By Jim Schutze
By Rachel Watts
By Lauren Drewes Daniels
By Anna Merlan
By Lee Escobedo
For this kind of decision, Kerry Max Cook needed room to pace, but 5 feet was all he would allow himself: Two steps forward, turn, two steps back, turn. The distance was set in his bones. Pacing that same 5-foot span for hours at a time had been his way of staying sane in the barbaric place where he had spent nearly half his life. Five feet was the width of his cell on death row for more than 17 years.
Although he had received a temporary reprieve from those confines, Cook kept the same pace on February 16 in Bastrop, Texas. He was about to stand trial for capital murder for an unprecedented fourth time. Again the state would be seeking the death penalty. Only this time, something was different.
With the jury ready to be selected, the prosecution was in a bargaining mood. Cook had refused their past overtures, telling them he would never plead guilty even if it meant saving his life. He had suffered too much, believed they had taken everything from him -- his youth, his dignity, his masculinity. All he had left was his claim of innocence; it had kept him alive on death row, and he wasn't about to compromise it now. "I was prepared to die for my innocence," he says.
Cook had been a condemned man since 1978, when a jury first found him guilty of the 1977 mutilation slaying of Linda Jo Edwards, a Tyler secretary. Prosecutors claimed Cook murdered Edwards while in a homosexual rage, bludgeoning her over the head with a statue to subdue her and stabbing her in the back, breasts, and neck with a vegetable knife to finish her off. Then, according to the state, in a moment of macabre perversity, he grabbed a pair of scissors and cut off part of her lower lip, a lock of her hair, and her vagina, shoving the bloody body parts into Edwards' stocking and carting them off as sexual souvenirs.
While Cook waited eight years for the Texas Court of Criminal Appeals to hear his case -- one of the longest direct appeals in American history -- the Smith County District Attorney's Office was accused of lying and cheating its way to a conviction. In 1991, after Cook had spent 13 years on death row, the appellate court reversed the case on constitutional grounds, ruling that his rights were violated when a state psychiatrist did not warn him that their interview could be used against him. But the court didn't consider whether the prosecution was guilty of misconduct.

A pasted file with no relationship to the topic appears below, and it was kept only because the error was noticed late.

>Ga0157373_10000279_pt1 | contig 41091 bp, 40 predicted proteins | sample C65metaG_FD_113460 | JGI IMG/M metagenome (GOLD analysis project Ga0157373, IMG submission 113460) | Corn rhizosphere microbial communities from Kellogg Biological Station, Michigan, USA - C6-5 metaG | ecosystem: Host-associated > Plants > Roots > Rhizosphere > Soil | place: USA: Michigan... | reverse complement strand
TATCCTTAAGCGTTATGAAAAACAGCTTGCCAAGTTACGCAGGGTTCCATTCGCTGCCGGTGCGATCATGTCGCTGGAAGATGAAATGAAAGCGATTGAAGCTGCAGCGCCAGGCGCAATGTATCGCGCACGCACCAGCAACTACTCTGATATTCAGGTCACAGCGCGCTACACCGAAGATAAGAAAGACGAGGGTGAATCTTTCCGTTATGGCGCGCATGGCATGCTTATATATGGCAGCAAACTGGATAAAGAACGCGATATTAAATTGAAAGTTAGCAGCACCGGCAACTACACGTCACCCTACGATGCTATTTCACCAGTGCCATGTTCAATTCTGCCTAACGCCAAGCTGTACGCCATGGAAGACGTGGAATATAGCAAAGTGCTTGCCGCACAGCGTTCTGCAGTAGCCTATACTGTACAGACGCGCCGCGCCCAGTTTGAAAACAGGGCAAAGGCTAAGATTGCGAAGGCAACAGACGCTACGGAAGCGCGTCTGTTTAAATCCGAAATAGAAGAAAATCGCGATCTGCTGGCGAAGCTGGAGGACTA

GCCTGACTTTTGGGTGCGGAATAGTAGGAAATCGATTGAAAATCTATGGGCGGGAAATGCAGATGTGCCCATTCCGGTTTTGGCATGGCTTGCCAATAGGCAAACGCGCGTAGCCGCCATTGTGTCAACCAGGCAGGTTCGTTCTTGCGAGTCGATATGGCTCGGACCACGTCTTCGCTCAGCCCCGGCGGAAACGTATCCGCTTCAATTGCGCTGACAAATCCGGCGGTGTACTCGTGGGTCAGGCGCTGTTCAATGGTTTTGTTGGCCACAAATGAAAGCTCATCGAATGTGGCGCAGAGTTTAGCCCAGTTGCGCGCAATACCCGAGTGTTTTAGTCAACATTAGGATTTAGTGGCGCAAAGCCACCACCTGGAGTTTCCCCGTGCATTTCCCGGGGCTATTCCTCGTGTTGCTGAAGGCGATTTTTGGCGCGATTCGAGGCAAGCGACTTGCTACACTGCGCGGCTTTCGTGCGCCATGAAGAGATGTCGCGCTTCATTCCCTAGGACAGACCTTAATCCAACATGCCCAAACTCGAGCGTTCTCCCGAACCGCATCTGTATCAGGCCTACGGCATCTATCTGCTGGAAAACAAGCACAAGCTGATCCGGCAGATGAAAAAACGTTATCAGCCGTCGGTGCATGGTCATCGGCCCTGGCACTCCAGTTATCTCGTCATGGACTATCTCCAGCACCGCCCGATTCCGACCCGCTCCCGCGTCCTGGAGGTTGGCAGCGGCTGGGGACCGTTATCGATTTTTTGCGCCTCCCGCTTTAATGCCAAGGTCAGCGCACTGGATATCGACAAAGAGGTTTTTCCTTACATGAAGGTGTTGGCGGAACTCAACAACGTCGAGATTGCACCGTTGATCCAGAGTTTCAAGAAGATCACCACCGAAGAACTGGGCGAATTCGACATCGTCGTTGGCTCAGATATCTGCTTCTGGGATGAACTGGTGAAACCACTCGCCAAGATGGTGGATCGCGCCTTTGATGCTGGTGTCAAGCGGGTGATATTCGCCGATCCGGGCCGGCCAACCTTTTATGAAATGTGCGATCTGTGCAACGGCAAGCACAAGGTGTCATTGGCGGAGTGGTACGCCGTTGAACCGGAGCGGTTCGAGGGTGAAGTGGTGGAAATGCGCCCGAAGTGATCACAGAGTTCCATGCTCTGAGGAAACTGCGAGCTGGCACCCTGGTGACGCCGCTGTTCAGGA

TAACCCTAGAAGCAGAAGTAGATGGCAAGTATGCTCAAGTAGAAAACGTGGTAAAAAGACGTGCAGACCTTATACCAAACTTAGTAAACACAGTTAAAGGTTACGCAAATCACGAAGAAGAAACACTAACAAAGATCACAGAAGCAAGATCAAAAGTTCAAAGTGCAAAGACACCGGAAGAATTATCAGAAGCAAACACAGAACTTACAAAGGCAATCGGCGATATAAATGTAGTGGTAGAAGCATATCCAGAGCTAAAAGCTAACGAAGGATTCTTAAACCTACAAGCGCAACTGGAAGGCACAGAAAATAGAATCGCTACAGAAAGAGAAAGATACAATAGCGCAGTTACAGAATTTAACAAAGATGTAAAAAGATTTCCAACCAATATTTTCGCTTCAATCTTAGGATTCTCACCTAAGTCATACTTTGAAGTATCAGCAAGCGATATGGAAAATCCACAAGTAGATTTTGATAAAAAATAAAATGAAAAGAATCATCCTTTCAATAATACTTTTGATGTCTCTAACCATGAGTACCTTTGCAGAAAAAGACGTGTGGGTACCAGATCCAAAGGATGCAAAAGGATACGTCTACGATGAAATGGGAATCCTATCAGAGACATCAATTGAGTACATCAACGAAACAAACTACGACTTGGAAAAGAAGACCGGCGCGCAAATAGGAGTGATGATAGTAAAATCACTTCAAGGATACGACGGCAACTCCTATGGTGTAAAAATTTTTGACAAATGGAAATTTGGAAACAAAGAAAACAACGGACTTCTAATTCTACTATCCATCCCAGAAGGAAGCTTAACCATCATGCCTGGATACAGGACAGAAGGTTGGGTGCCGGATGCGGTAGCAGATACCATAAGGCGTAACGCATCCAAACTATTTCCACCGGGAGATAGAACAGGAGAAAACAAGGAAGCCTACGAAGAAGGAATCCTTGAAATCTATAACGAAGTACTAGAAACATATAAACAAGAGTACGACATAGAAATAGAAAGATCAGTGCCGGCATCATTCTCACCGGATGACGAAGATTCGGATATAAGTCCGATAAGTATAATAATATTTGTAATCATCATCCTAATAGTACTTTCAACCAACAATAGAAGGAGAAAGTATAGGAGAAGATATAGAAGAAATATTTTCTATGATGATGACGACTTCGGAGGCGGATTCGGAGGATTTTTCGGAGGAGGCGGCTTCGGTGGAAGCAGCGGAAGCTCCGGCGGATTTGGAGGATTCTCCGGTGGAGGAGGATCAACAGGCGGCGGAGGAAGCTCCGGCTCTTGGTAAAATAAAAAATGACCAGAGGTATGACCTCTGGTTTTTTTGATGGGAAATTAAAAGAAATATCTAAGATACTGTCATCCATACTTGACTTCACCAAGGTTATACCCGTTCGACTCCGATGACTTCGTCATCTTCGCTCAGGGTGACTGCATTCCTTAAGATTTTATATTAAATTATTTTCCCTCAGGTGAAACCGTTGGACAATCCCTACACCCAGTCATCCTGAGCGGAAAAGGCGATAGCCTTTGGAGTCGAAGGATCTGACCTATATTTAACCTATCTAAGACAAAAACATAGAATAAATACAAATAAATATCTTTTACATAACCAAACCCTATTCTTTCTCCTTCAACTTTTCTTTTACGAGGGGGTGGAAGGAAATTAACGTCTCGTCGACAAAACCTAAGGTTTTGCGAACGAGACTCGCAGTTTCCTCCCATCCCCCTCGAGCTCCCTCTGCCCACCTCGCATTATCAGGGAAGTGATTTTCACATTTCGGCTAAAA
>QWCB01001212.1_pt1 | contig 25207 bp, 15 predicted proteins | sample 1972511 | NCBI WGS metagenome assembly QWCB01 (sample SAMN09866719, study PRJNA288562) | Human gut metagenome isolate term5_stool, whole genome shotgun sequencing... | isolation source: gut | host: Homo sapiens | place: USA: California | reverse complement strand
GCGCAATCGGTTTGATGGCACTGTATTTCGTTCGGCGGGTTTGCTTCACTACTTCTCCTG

A second generation of Tyler prosecutors led by chief felony prosecutor David Dobbs refused to let such a gruesome murder go unpunished. Despite several likely suspects, Smith County seemed too proud, too invested in Cook's guilt to back off. But this time, Cook's case had become something of a crusade for Centurion Ministries, an organization dedicated to fighting for the unjustly convicted. Even the conservative Dallas Morning News took up the cause. Investigative reporter David Hanners repeatedly attacked Smith County authorities in headline-grabbing front-page stories, accusing prosecutors of "railroading" Cook by building its case on "circumstantial, prejudicial, questionable, and conveniently altered evidence."
Although the second trial in 1992 resulted in a hung jury, the Smith County district attorney secured a conviction after a third trial in 1994, sending Cook back to death row. The victory, however, was short-lived. In 1996, the Texas Court of Criminal Appeals again overturned Cook's conviction, this time holding that "prosecutorial and police misconduct has tainted this entire matter from the outset." Cook was released on bond, but the district attorney vowed to seek the death penalty a fourth time. "We wouldn't even consider a plea to life," David Dobbs told reporters.
But before jury selection was about to begin, the prosecution made one final offer: If Cook were to plead no contest to a reduced charge of murder, he would never see another day in prison. Judge Robert Jones, no friend of the defense, gave Cook's attorneys 30 minutes to mull it over. Once the trial began, all bets were off.
Cook, along with his lawyers and close supporters, retreated to the Pecan Inn, the Bastrop bed-and-breakfast that had become their war room. "They caved," said his Dallas attorney Cheryl Watley. "It must be the DNA. It's the only reason."
Only days before, the state crime lab in Austin had discovered a semen stain on the panties that Edwards was wearing when she was killed. Was it the murderer's semen? A DNA analysis might reveal that it was. It would be the middle of the trial before the results were known.
But Cook had only minutes to decide his fate, and he began to pace. "I need you guys to help me figure this out," he told those assembled.
Jim McCloskey, the tough, burly minister from Centurion Ministries who had taken on Cook's case nearly a decade before, welled up in tears. "Kerry, I know it's your decision, but I believe this time you'll go free."
"I say fuck 'em," said Steven "Rocket" Rosen, Cook's attorney from Houston. "I say we go to trial. I think we can beat 'em."